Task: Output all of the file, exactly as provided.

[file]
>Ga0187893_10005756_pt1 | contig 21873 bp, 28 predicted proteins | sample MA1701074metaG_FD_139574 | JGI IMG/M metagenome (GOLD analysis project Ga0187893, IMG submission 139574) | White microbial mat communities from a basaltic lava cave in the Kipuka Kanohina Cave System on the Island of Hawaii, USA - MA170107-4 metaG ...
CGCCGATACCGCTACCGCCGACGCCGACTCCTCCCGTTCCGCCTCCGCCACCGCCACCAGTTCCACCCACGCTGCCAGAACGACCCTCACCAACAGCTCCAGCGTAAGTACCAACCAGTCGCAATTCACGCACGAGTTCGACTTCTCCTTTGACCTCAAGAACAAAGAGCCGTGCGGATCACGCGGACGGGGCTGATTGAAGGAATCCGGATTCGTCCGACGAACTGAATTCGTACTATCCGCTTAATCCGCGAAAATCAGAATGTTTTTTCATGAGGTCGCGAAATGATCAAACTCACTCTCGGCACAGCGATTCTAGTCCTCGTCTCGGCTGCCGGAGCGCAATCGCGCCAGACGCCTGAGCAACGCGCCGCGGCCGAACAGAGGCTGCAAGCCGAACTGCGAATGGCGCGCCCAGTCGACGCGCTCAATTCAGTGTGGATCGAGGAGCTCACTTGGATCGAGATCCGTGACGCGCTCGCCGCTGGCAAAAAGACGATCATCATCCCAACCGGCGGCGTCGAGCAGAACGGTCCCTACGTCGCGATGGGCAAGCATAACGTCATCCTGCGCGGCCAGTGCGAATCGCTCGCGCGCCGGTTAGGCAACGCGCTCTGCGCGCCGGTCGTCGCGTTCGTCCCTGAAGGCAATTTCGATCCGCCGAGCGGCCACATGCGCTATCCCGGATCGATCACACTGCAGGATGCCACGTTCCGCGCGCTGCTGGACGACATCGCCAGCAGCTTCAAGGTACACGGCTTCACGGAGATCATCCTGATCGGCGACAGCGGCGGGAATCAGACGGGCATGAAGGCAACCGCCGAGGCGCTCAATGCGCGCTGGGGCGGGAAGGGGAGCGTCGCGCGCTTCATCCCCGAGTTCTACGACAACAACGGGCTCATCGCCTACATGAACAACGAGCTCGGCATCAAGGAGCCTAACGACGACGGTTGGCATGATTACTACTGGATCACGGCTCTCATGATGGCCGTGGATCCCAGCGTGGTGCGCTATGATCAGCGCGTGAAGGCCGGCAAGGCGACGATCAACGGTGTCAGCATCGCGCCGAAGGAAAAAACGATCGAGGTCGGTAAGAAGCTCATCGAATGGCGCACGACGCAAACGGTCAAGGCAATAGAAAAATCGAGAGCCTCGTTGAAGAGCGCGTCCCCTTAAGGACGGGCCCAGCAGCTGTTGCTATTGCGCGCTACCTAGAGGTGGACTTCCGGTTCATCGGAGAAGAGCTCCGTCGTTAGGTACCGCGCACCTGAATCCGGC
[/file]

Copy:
>Ga0187893_10005756_pt1 | contig 21873 bp, 28 predicted proteins | sample MA1701074metaG_FD_139574 | JGI IMG/M metagenome (GOLD analysis project Ga0187893, IMG submission 139574) | White microbial mat communities from a basaltic lava cave in the Kipuka Kanohina Cave System on the Island of Hawaii, USA - MA170107-4 metaG ...
CGCCGATACCGCTACCGCCGACGCCGACTCCTCCCGTTCCGCCTCCGCCACCGCCACCAGTTCCACCCACGCTGCCAGAACGACCCTCACCAACAGCTCCAGCGTAAGTACCAACCAGTCGCAATTCACGCACGAGTTCGACTTCTCCTTTGACCTCAAGAACAAAGAGCCGTGCGGATCACGCGGACGGGGCTGATTGAAGGAATCCGGATTCGTCCGACGAACTGAATTCGTACTATCCGCTTAATCCGCGAAAATCAGAATGTTTTTTCATGAGGTCGCGAAATGATCAAACTCACTCTCGGCACAGCGATTCTAGTCCTCGTCTCGGCTGCCGGAGCGCAATCGCGCCAGACGCCTGAGCAACGCGCCGCGGCCGAACAGAGGCTGCAAGCCGAACTGCGAATGGCGCGCCCAGTCGACGCGCTCAATTCAGTGTGGATCGAGGAGCTCACTTGGATCGAGATCCGTGACGCGCTCGCCGCTGGCAAAAAGACGATCATCATCCCAACCGGCGGCGTCGAGCAGAACGGTCCCTACGTCGCGATGGGCAAGCATAACGTCATCCTGCGCGGCCAGTGCGAATCGCTCGCGCGCCGGTTAGGCAACGCGCTCTGCGCGCCGGTCGTCGCGTTCGTCCCTGAAGGCAATTTCGATCCGCCGAGCGGCCACATGCGCTATCCCGGATCGATCACACTGCAGGATGCCACGTTCCGCGCGCTGCTGGACGACATCGCCAGCAGCTTCAAGGTACACGGCTTCACGGAGATCATCCTGATCGGCGACAGCGGCGGGAATCAGACGGGCATGAAGGCAACCGCCGAGGCGCTCAATGCGCGCTGGGGCGGGAAGGGGAGCGTCGCGCGCTTCATCCCCGAGTTCTACGACAACAACGGGCTCATCGCCTACATGAACAACGAGCTCGGCATCAAGGAGCCTAACGACGACGGTTGGCATGATTACTACTGGATCACGGCTCTCATGATGGCCGTGGATCCCAGCGTGGTGCGCTATGATCAGCGCGTGAAGGCCGGCAAGGCGACGATCAACGGTGTCAGCATCGCGCCGAAGGAAAAAACGATCGAGGTCGGTAAGAAGCTCATCGAATGGCGCACGACGCAAACGGTCAAGGCAATAGAAAAATCGAGAGCCTCGTTGAAGAGCGCGTCCCCTTAAGGACGGGCCCAGCAGCTGTTGCTATTGCGCGCTACCTAGAGGTGGACTTCCGGTTCATCGGAGAAGAGCTCCGTCGTTAGGTACCGCGCACCTGAATCCGGC